In other business, the court received a map of all Letcher County roads eligible for work under the State Secondary Roads Fund. Matthew Moore of the Kentucky Department of Transportation presented the map and asked each court member to look over it and see which roads they feel need to be included on the list.

District Five Magistrate Wayne Fleming criticized the Transportation Department for its refusal to provide help to the City of Jenkins in tearing down a house that was threatening to fall onto Highway 805 between Jenkins and Dunham. Fleming said the DOT refused even to supply people to flag traffic. He asked if the house would have to slide onto the highway in order for the DOT to respond. Moore replied that DOT employees can’t legally work out of their area of operations.

Letcher County Jailer Don McCall presented a report to the court on co-payments from inmates for booking fees and other reimbursements to the county for expenses at the jail. McCall said that usually the court only hears requests for more money and he wanted everyone to see how efforts to make the jail more selfsufficient are working out. He said the jail has generated a total of $127,404 for the six months between July and December 2007.

In other business:

• The court conducted the second reading of an ordinance setting the speed limit for Ramey’s Fork at 15 miles per hour and the first reading of an ordinance setting the speed limit for Astor Fields Road at 10 miles per hour.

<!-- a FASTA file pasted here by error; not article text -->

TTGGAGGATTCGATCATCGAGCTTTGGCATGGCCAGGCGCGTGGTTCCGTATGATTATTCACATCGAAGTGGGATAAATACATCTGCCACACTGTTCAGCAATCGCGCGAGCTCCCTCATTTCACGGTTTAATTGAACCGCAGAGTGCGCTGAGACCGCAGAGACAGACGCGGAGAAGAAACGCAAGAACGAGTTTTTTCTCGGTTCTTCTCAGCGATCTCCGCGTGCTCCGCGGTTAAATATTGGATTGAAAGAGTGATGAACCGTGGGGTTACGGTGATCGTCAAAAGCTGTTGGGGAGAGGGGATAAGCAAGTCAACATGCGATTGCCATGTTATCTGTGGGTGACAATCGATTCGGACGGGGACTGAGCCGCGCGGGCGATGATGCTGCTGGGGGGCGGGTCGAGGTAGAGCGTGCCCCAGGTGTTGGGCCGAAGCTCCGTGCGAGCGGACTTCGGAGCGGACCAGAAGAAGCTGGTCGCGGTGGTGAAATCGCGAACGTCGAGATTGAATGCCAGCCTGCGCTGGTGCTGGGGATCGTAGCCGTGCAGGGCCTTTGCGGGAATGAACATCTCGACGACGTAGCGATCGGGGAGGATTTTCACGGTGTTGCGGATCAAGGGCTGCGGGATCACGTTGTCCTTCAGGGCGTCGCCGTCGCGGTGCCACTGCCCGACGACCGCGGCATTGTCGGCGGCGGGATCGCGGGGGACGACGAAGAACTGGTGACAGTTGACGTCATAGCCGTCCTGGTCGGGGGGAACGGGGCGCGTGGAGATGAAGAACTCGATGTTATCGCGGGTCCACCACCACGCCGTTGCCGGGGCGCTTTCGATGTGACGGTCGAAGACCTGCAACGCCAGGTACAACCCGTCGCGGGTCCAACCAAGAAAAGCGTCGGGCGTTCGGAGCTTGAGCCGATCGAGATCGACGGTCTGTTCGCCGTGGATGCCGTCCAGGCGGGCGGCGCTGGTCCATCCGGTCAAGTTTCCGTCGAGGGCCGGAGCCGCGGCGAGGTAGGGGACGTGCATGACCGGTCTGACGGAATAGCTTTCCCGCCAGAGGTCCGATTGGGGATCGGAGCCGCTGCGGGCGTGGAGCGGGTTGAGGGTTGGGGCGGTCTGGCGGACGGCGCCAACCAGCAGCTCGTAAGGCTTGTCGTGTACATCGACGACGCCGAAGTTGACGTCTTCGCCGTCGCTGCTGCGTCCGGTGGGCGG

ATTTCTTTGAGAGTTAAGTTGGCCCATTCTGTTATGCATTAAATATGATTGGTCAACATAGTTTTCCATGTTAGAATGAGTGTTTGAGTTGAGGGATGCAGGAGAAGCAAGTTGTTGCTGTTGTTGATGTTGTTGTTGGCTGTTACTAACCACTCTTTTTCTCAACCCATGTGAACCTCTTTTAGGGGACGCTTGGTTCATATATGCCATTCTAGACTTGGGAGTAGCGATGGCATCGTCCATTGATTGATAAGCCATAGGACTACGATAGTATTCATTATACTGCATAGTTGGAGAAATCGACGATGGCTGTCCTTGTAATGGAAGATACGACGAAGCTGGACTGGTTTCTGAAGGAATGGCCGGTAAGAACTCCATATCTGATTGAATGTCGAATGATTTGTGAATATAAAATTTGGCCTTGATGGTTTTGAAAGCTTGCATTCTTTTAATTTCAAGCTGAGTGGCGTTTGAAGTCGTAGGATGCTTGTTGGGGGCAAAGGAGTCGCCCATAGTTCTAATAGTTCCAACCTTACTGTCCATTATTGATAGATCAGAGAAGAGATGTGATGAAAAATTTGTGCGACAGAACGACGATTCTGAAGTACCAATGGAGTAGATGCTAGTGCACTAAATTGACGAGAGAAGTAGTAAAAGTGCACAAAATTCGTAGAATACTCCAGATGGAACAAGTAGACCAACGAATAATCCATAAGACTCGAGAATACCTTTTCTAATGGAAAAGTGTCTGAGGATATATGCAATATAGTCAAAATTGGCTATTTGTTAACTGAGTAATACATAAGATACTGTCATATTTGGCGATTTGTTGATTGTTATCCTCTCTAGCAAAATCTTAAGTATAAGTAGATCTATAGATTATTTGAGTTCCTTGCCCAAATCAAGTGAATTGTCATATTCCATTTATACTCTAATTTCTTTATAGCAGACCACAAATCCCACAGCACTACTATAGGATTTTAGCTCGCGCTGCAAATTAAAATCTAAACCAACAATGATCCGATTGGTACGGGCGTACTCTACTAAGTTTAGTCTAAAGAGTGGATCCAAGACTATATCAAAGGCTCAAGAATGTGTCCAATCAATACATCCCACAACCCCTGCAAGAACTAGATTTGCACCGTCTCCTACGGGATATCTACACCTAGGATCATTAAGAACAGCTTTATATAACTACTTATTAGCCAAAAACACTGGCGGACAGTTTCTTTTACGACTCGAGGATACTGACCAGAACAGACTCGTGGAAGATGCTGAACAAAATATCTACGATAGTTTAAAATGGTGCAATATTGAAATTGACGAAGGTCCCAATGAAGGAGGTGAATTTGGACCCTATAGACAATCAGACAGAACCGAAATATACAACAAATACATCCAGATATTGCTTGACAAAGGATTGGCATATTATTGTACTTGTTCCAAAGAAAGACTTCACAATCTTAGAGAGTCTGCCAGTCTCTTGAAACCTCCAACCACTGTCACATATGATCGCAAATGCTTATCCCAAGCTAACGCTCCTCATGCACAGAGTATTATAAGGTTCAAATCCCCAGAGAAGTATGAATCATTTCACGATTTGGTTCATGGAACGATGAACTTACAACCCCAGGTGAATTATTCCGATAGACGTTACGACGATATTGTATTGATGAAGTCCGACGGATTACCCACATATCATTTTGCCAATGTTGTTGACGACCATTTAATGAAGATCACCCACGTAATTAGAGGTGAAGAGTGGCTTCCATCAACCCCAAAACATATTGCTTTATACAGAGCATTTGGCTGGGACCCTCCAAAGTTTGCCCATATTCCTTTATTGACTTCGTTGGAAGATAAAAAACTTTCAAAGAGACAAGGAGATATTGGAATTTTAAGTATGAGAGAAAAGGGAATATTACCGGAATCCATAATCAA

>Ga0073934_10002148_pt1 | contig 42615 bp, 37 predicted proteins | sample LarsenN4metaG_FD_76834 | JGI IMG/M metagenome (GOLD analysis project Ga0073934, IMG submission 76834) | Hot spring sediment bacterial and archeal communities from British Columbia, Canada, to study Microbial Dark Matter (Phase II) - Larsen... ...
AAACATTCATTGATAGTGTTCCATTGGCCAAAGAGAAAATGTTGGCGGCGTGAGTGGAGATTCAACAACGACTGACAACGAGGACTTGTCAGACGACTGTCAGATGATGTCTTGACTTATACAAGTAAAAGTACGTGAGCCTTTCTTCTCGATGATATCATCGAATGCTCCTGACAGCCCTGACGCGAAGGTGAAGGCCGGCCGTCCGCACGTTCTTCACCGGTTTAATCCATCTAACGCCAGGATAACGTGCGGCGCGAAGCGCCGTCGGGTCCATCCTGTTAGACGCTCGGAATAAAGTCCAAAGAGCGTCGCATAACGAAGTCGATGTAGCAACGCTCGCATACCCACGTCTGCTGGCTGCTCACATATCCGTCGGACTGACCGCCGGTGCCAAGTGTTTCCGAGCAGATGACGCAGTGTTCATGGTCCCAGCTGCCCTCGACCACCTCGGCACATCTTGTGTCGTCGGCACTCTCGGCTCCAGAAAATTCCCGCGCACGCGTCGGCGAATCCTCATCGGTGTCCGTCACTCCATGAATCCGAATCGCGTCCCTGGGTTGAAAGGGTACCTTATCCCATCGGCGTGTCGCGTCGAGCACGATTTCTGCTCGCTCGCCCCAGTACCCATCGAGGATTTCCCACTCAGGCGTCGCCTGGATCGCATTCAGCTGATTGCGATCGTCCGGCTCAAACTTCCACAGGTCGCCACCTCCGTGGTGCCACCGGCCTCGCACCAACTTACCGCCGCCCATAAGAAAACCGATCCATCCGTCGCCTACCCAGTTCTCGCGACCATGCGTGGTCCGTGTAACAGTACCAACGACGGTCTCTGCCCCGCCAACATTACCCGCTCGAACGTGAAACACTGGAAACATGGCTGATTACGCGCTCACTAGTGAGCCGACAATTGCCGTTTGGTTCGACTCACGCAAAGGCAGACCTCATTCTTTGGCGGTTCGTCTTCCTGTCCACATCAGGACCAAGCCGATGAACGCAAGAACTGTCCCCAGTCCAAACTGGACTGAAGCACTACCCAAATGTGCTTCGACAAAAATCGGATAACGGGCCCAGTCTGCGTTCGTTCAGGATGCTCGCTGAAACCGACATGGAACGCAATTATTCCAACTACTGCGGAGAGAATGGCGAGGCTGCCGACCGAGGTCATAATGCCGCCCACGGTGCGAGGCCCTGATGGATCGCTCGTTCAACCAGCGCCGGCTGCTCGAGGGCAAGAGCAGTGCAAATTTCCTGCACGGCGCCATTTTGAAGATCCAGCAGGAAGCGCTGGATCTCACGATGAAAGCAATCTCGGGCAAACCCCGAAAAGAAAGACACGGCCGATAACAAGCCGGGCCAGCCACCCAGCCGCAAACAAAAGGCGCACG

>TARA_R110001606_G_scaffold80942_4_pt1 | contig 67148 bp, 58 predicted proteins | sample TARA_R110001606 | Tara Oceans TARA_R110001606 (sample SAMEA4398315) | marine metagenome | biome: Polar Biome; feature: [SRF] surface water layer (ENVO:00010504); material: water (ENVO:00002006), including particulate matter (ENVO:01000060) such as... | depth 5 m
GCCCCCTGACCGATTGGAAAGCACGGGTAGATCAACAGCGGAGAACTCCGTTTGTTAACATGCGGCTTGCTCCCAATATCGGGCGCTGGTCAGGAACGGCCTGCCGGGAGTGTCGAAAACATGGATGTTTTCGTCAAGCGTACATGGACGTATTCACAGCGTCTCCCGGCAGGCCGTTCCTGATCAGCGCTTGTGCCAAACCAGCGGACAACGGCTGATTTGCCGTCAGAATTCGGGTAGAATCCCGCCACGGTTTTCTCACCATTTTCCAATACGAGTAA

• Parks and Recreation Director Derek Barto reported that County Surveyor Richard Hall has surveyed the proposed Thornton Park at 1.44 acres and requested the court’s permission to enter into negotiations for the property. Barto reported that he has enough money to pay for setting up the park and to purchase playground equipment left over from coal severance tax appropriations from last year.

• On the recommendation of Judge/Executive Jim Ward, the court voted to hire Paul Miles full-time as Emergency Management Services and Flood Plain coordinator. Miles had held the position part-time.

• The court approved the purchase of wide screen televisions and Nintendo Wii game consoles for each senior citizens center in the county. Judge Ward said the game consoles with their special control module can be used for a variety of exercises by seniors, sitting or standing.